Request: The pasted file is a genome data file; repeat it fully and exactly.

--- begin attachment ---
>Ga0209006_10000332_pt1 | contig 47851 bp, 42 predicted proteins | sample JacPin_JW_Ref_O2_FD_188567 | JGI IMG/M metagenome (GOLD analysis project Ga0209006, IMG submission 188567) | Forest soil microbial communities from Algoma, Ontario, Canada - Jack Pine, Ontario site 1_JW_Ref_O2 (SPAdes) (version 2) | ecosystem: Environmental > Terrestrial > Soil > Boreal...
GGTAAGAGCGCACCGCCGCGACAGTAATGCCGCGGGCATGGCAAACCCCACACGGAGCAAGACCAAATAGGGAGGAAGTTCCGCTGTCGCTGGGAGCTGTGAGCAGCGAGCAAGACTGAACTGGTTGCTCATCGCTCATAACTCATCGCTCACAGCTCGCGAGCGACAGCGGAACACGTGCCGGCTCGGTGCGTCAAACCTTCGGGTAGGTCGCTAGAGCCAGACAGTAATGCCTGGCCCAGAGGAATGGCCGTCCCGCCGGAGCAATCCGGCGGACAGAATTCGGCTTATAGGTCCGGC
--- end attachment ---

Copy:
>Ga0209006_10000332_pt1 | contig 47851 bp, 42 predicted proteins | sample JacPin_JW_Ref_O2_FD_188567 | JGI IMG/M metagenome (GOLD analysis project Ga0209006, IMG submission 188567) | Forest soil microbial communities from Algoma, Ontario, Canada - Jack Pine, Ontario site 1_JW_Ref_O2 (SPAdes) (version 2) | ecosystem: Environmental > Terrestrial > Soil > Boreal...
GGTAAGAGCGCACCGCCGCGACAGTAATGCCGCGGGCATGGCAAACCCCACACGGAGCAAGACCAAATAGGGAGGAAGTTCCGCTGTCGCTGGGAGCTGTGAGCAGCGAGCAAGACTGAACTGGTTGCTCATCGCTCATAACTCATCGCTCACAGCTCGCGAGCGACAGCGGAACACGTGCCGGCTCGGTGCGTCAAACCTTCGGGTAGGTCGCTAGAGCCAGACAGTAATGCCTGGCCCAGAGGAATGGCCGTCCCGCCGGAGCAATCCGGCGGACAGAATTCGGCTTATAGGTCCGGC